A Lovely Night

Classic Arts Features   A Lovely Night
The most remarkable origins and unique birth of Rodgers and Hammerstein's musical classic Cinderella.

The streets of America were eerily empty by 8:00 P.M. Eastern Standard Time on the night of March 31, 1957. Restaurants and neighborhood movie theaters were deserted; Times Square's spectacular neon signs flashed down on sidewalks that seemed utterly shorn of all pedestrians. It was as if the much-feared atomic bomb had hit, and the entire U.S. population had vanished.

The truth of the matter was far happier. At home were 107 million people (plus 8 million more in Canada) glued to their TV sets, watching one of the most eagerly anticipated events in television history: CBS's live, one-time-only performance of Cinderella. The original musical comedy had been created especially for the nascent medium by Rodgers and Hammerstein. The Rodgers and Hammerstein names were already magic to most Americans, and now their latest score had been written as a vehicle for Broadway's real-life Cinderella, 21-year-old Julie Andrews, who had instantly ascended to stardom only one year before in Lerner and Loewe's My Fair Lady. Andrews's irresistible soprano had already found its way into millions of homes across the country by way of My Fair Lady's original cast album, and now everyone outside of New York City was eager to see her for the first time.

The publicity buildup for Cinderella had been an enormous, exquisitely calibrated machine. From the moment the project was announced, a mere seven months before, the CBS marketing department went into overdrive, making sure Cinderella was kept first and foremost in the minds of the American public. Daily press releases, on-air promotions, interviews with its cast and creators, and frequent print ads spawned a relentless sense of public anticipation. A cast album was recorded several weeks before the telecast, to much fanfare, and was released in record stores in time to appear the day after the airing. Even Ed Sullivan stepped aside to allow Cinderella a chance to shine: It would pre-empt his show's regular airtime that Sunday night. And the week before, Sullivan welcomed Rodgers and Hammerstein on the show as special guests, and they presented one of the songs from the score. The few families in North America who owned color sets were in for a special treat, as Cinderella would be telecast in color‹a decided rarity at the time.

CBS had good reason to plan its own musical special. Peter Pan, starring Mary Martin, had been a smash for NBC during the two previous seasons. By taking a bona fide Broadway hit and bringing it to TV with its star and cast intact, NBC had snagged that all-important prime-time family audience and that meant high viewer ratings. Rodgers and Hammerstein were long overdue for that kind of success. Although they were America's premier musical comedy creators, their two previous Broadway shows, Me and Juliet and Pipe Dream, had found little favor with critics or audiences and closed after brief runs. Having thus far resisted offers to create an original television musical, the two men finally felt that they had hit upon the right subject and the perfect star.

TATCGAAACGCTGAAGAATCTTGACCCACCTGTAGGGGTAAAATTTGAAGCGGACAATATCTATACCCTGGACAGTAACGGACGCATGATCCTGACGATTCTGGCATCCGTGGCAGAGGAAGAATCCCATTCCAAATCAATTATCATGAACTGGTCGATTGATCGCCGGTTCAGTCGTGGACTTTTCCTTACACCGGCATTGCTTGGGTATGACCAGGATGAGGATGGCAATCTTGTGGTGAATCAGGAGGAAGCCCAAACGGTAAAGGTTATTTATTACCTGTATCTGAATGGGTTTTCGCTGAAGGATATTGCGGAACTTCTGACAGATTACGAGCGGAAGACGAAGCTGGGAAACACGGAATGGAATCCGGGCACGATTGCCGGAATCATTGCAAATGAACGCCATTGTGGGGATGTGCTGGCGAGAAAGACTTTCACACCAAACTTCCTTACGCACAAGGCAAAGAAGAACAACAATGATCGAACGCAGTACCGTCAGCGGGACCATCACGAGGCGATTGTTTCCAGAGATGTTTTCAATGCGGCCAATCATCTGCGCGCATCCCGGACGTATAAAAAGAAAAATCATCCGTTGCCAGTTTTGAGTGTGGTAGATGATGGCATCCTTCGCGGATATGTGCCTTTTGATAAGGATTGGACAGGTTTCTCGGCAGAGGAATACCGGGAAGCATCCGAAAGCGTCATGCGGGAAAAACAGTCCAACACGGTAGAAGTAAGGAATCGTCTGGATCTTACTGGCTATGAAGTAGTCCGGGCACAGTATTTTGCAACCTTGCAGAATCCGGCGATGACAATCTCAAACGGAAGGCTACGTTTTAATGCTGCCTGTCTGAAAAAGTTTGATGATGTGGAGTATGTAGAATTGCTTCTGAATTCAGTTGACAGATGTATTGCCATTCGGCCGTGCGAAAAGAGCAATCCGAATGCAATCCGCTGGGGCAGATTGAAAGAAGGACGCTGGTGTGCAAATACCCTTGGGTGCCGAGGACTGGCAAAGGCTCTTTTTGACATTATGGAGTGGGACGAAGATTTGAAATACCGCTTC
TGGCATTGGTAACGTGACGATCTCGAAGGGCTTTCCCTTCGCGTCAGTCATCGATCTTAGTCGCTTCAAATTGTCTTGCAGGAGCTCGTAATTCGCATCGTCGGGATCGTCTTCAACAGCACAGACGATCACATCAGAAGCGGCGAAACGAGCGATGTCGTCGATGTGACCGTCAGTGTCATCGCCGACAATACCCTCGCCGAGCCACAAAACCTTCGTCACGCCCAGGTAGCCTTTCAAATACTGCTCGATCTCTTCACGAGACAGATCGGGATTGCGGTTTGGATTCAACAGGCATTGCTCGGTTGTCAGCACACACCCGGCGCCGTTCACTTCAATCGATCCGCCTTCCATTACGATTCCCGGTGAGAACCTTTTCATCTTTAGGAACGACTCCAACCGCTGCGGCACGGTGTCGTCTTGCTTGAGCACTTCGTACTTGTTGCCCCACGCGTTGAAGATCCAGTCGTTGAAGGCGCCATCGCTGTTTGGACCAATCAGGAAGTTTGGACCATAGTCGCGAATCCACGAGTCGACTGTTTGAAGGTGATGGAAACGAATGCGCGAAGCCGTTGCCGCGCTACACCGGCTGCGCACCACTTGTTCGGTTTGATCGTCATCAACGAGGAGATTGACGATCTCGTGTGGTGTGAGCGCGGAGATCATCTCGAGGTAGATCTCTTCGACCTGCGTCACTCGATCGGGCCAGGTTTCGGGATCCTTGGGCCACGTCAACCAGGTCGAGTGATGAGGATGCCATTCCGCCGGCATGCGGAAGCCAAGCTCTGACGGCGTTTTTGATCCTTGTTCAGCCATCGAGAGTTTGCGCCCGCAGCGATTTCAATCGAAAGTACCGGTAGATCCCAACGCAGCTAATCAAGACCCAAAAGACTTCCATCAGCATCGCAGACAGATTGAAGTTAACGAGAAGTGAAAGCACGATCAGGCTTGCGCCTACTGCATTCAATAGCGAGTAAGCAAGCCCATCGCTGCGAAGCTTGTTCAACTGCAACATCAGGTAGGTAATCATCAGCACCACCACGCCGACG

They surrounded Julie Andrews with a fine supporting cast of seasoned New York stage actors. Howard Lindsay and Dorothy Stickney played the King and Queen, Ilka Chase the evil stepmother, Kaye Ballard and Alice Ghostley the stepsisters. Edith (soon to be become "Edie") Adams was temporarily lured away from L'il Abner, where she was playing dumb-blonde Daisy Mae every night, to be Cinderella's impossibly chic Fairy Godmother. Rodgers and Hammerstein's original choice for Prince Charming was Vic Damone, but when they realized that the 5'8" Julie Andrews towered over him, that had to be rethought. A 25-year-old unknown, Jon Cypher (later of Hill Street Blues and Major Dad fame), was finally chosen. With his charm, good looks, appealing light baritone, and 6' 2" frame, he made an ideal Prince Charming. (To downplay Andrews's height, nearly all of the other men chosen for the 56-member company were over six feet as well.)

Although thrilled to be cast as the Fairy Godmother, Edie Adams went into the project with more than a few misgivings. Today she says: "When I first realized the sheer enormity of everything we were undertaking‹on live television!‹I thought we were going to have a train wreck the size of Cleveland. Everyone was worried‹the musicians were worried; the dancers were worried‹but I think I was the most worried of all. I thought, 'Oh my God, I hope they all know what they're getting into!' Well, everybody did know. They were all wonderfully capable."